Freethinker
Picture of sigfreund
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All right. That’s exactly what I was looking for.

Like many histories of military sniping, the book I’m reading now was written by someone who was careless and credulous with the content and was obviously not familiar with either firearms in general or long range shooting in particular. Such authors often garble the information they cite from other sources because they don’t know what it means. To be fair, though, when quoting or taking information from other sources, that information can be simply wrong as well, and I suspect that was this case. Just because someone was a military sniper, for example, is no guarantee that he had accurate information about what he was facing either.

Thank you.




“The fundamental cause of trouble in the world today is that the stupid are cocksure while the intelligent are full of doubt.”
— Bertrand Russell
 
Posts: 40099 | Location: 10,150 Feet Above Sea Level in Colorado | Registered: April 04, 2002Reply With QuoteReport This Post
Non-Miscreant
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I spent my youth (1960ish) shooting the cheapest 8mm ammo I could acquire. Most of it was maybe Egyptian surplus. It was suspect do to bad storage conditions that might have included high temps in the desert. We had a gun shop that specialized in finding and selling stuff that no one else would touch.

One year, maybe 1964 or so, he had a big barrel of 8mm with headstamps that were unreadable to us. Lucky for us, no one else could read it either so we bought most of it really cheap. That fit our budget. There was no way we could afford US surplus ammo. Everyone wanted it and it was priced up by the ceiling.

We've never discussed the price progression of ammo. We all know that gun shop prices of commercial ammo is pretty high. Back in the day, you could pick off top shelf ammo for $5 a box of 20, maybe less. The tragedy of the Walmart decision is that small shops will be able to charge list, which might approach $40 a box of 20. Even walmart prices have been creeping up since the obaminations election when you almost couldn't buy any ammo.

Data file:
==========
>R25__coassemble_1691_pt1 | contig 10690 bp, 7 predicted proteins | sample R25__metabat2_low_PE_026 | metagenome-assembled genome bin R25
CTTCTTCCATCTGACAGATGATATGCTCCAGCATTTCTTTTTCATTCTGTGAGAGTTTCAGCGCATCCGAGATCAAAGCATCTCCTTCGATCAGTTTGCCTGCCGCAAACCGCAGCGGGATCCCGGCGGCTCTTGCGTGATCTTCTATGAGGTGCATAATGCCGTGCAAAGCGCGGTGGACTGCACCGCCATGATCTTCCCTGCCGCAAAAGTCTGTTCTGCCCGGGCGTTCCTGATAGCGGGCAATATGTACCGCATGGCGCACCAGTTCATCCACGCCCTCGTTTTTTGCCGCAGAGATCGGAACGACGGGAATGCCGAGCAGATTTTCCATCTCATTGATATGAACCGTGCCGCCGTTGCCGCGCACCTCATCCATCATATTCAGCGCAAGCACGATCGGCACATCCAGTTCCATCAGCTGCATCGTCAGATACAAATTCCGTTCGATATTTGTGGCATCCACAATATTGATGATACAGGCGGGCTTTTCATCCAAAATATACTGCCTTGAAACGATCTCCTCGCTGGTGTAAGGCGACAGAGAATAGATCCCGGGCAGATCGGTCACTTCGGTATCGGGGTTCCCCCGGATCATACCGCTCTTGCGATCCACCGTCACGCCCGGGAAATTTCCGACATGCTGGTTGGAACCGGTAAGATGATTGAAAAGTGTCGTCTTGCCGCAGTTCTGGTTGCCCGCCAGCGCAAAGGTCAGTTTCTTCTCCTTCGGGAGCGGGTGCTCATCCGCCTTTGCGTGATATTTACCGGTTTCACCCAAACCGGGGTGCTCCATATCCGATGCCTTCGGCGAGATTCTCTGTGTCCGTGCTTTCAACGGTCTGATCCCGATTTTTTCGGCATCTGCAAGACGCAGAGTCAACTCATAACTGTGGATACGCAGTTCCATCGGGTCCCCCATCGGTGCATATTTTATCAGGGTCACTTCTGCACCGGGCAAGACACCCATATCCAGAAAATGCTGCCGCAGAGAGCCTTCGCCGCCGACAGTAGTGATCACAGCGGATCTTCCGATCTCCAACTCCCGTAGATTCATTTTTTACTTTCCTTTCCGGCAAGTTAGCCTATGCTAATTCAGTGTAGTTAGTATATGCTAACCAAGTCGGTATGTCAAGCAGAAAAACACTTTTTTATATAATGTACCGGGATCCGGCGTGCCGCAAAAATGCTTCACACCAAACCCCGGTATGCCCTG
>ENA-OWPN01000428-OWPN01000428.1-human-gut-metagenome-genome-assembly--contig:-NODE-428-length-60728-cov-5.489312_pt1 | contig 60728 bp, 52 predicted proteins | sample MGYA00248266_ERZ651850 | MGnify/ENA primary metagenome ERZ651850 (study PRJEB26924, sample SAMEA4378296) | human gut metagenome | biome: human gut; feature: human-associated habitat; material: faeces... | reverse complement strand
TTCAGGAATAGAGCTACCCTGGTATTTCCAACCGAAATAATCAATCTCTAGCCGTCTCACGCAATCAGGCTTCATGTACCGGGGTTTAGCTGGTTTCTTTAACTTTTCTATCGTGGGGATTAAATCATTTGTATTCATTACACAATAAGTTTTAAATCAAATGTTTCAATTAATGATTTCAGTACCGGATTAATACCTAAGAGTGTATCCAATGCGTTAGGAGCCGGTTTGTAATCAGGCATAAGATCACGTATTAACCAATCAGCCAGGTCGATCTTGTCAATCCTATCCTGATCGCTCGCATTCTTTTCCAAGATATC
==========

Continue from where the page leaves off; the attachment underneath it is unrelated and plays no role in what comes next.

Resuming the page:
We'll probably approach the point again where reloading will be the only way to continue shooting. I'm going to the next gun show with pretty much ammo for guns I no longer own. Guess its time to take inventory and declare some surplus and then price it attractively.

Sometimes I feel bad about my practice of shooting up all the cheap ammo I could get.

I'm not fluent in German, Eqyptian, Turkish or all the languages Germany produced ammo for.


Unhappy ammo seeker
 
Posts: 16498 | Location: Kentucky, USA | Registered: February 25, 2001Reply With QuoteReport This Post
semi-reformed sailor
Picture of MikeinNC
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The following can be added to ammunition to reduce flash, but all have the byproduct of adding smoke.

Potassium chloride
Potassium nitrate
Potassium sulfate
Potassium bitartrate

These were used in large caliber cannons like we used aboard ship. I’ve never heard of flash reducing compounds being added to small arms ammunition...ever.



"Violence, naked force, has settled more issues in history than has any other factor.”
― Robert A. Heinlein, Starship Troopers

 
Posts: 6248 | Location: Texas! | Registered: October 07, 2006Reply With QuoteReport This Post
Fighting the good fight
Picture of RogueJSK
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quote:
Originally posted by MikeinNC:
I’ve never heard of flash reducing compounds being added to small arms ammunition...ever.


I'm not sure about modern military small arms ammunition, but a number of modern duty/defensive handgun and rifle rounds are advertised as using "low flash" propellants. And I can attest that our duty ammo (Federal HST) produces noticeably less muzzle flash during night training than practice FMJ ammo.


For example, from https://www.hornady.com/ammuni.../critical-defense#!/

"Low-flash propellants won’t disrupt night vision and deliver consistent performance"


Or from https://www.federalpremium.com...cro/11-P38HST1S.html

"Clean-burning, low-flash propellants"


Or https://www.hornadyle.com/rifl...gr-gmx-tap-patrol#!/

"Loaded with temperature stable, low flash propellant"
 
Posts: 23285 | Location: Northwest Arkansas | Registered: January 06, 2008Reply With QuoteReport This Post
Freethinker
Picture of sigfreund
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Speer also advertises that Gold Dot handgun ammunition has flash suppressed propellants, and that is true based on my own low light shooting experience.